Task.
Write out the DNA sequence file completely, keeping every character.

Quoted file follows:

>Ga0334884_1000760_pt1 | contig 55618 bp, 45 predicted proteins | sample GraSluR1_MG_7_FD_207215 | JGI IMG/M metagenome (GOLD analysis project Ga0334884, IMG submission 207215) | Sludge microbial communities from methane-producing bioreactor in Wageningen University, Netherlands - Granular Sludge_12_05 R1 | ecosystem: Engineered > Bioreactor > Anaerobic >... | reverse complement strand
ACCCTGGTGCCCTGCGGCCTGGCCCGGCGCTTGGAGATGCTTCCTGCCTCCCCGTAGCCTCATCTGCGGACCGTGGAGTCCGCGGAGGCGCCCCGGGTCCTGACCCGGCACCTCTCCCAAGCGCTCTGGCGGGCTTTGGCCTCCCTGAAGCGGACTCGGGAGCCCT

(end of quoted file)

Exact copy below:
>Ga0334884_1000760_pt1 | contig 55618 bp, 45 predicted proteins | sample GraSluR1_MG_7_FD_207215 | JGI IMG/M metagenome (GOLD analysis project Ga0334884, IMG submission 207215) | Sludge microbial communities from methane-producing bioreactor in Wageningen University, Netherlands - Granular Sludge_12_05 R1 | ecosystem: Engineered > Bioreactor > Anaerobic >... | reverse complement strand
ACCCTGGTGCCCTGCGGCCTGGCCCGGCGCTTGGAGATGCTTCCTGCCTCCCCGTAGCCTCATCTGCGGACCGTGGAGTCCGCGGAGGCGCCCCGGGTCCTGACCCGGCACCTCTCCCAAGCGCTCTGGCGGGCTTTGGCCTCCCTGAAGCGGACTCGGGAGCCCT